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Vietnam's Second-Half Economic Growth May Top 7.5%, Capital Economics Says

Vietnam’s second-half growth rate may exceed 7.5 percent, spurring the country to its fastest full- year pace of expansion since 2007, according to estimates by Capital Economics Ltd.

The economy may grow 6.6 percent in the second quarter, up from 5.8 percent the previous three months, and expand 7 percent in 2010, the U.K. research consultancy said in a note yesterday. That would outpace the 6.5 percent government target.

“Growth in gross domestic product should pick up during the rest of 2010,” Kevin Grice, an economist at London-based Capital Economics, said in the note. “The economic upswing will continue to gain momentum in the second half as global conditions remain supportive, for now, and domestic bank lending accelerates.”

Credit expanded 8 percent in the first five months of the year, Thoi Bao Kinh Te Vietnam newspaper reported May 31, citing State Bank of Vietnam Governor Nguyen Van Giau. The global recovery from last year’s recession has boosted Asian exports and lifted economic growth from Thailand to Malaysia.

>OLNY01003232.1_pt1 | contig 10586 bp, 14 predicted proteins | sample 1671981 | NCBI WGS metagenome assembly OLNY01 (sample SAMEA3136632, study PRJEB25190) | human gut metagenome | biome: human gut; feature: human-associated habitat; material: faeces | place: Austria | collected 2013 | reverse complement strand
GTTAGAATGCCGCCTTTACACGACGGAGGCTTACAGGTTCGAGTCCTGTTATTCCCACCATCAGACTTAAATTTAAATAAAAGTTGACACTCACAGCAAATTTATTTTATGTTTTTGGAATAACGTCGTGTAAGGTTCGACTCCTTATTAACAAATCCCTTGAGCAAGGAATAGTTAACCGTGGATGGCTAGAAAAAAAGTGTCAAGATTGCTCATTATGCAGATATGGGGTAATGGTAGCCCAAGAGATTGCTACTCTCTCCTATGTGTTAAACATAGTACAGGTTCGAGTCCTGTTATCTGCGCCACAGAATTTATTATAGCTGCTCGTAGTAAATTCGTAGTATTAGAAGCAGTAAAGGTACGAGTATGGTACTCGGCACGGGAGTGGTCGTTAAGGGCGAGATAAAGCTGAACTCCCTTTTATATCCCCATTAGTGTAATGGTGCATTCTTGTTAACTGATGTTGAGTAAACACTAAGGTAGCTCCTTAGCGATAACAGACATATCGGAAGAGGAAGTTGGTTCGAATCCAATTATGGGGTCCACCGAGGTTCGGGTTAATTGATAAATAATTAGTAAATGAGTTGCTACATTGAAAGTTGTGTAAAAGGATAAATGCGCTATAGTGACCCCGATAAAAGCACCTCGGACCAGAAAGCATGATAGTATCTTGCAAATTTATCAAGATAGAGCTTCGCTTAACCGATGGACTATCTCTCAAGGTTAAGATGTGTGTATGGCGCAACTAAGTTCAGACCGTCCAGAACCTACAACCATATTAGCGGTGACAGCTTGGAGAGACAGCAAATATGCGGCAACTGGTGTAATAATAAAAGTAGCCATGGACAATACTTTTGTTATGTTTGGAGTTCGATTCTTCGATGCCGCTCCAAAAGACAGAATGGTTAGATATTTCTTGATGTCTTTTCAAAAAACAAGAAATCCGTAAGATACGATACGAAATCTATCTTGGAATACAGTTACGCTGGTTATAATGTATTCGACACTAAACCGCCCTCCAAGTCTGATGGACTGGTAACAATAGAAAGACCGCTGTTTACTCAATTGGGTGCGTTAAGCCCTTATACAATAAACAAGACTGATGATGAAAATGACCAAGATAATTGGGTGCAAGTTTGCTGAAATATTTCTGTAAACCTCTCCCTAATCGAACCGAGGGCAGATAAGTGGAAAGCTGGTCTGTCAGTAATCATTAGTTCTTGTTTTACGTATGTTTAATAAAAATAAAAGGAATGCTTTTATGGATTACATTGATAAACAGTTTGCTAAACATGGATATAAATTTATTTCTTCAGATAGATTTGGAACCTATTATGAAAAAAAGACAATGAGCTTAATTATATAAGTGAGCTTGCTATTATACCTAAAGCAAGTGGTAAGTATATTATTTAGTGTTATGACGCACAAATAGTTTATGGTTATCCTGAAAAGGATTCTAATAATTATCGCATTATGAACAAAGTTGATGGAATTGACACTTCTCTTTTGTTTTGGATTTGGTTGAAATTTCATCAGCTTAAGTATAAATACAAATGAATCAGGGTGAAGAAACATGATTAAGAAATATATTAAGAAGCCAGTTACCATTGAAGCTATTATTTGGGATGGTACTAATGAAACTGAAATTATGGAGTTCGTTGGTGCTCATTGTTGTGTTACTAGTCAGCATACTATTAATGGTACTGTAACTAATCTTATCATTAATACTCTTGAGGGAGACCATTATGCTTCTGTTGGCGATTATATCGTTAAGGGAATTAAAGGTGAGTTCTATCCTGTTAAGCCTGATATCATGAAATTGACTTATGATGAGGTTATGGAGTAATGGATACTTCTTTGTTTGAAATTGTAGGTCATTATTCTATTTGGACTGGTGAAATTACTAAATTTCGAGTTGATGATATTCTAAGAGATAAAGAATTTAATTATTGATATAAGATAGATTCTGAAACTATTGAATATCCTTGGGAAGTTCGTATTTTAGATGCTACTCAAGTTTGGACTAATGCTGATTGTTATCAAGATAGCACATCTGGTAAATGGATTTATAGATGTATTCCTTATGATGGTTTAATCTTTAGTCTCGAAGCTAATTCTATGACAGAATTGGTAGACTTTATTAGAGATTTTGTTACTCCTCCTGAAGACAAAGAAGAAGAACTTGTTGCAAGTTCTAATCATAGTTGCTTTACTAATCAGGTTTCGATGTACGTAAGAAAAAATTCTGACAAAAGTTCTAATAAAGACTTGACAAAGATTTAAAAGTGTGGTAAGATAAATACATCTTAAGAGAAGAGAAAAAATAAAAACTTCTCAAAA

Vietnam’s economic growth accelerated in the subsequent three quarters after slowing to 3.1 percent in the first three months of 2009. Gross domestic product expanded 5.3 percent last year.

“Retail sales have improved after a strong end of 2009,” Grice said. “Industrial output and import growth have also started to accelerate again.”

Retail Sales

Retail sales grew 27 percent in the first five months of 2010 compared with the same period in 2009, according to the General Statistics Office in Hanoi.

“The growth in the Vietnamese consumer market is truly remarkable,” Andrew Puzder, chief executive of California-based CKE Restaurants Inc., said in a statement yesterday. CKE’s Carl’s Jr. hamburger chain this week opened its first outlet in Ho Chi Minh City, the first of at least 25 branches planned over the next six years, the company said.

Imports rose 30 percent through May from a year earlier. Machinery, refined oil and steel account for about a third of overall Vietnamese imports, acting primarily as input materials for industries that attract the bulk of foreign investment in the country, according to DWS Vietnam Fund Ltd.

“Foreign direct investment is strengthening,” Grice said. “Exports are rising faster as well.”

Exports grew 13 percent in the first five months from a year earlier, and shipments climbed 14 percent in May from April, according to the Statistics Office.

To contact the reporter on this story: Jason Folkmanis in Ho Chi Minh City at folkmanis@bloomberg.net

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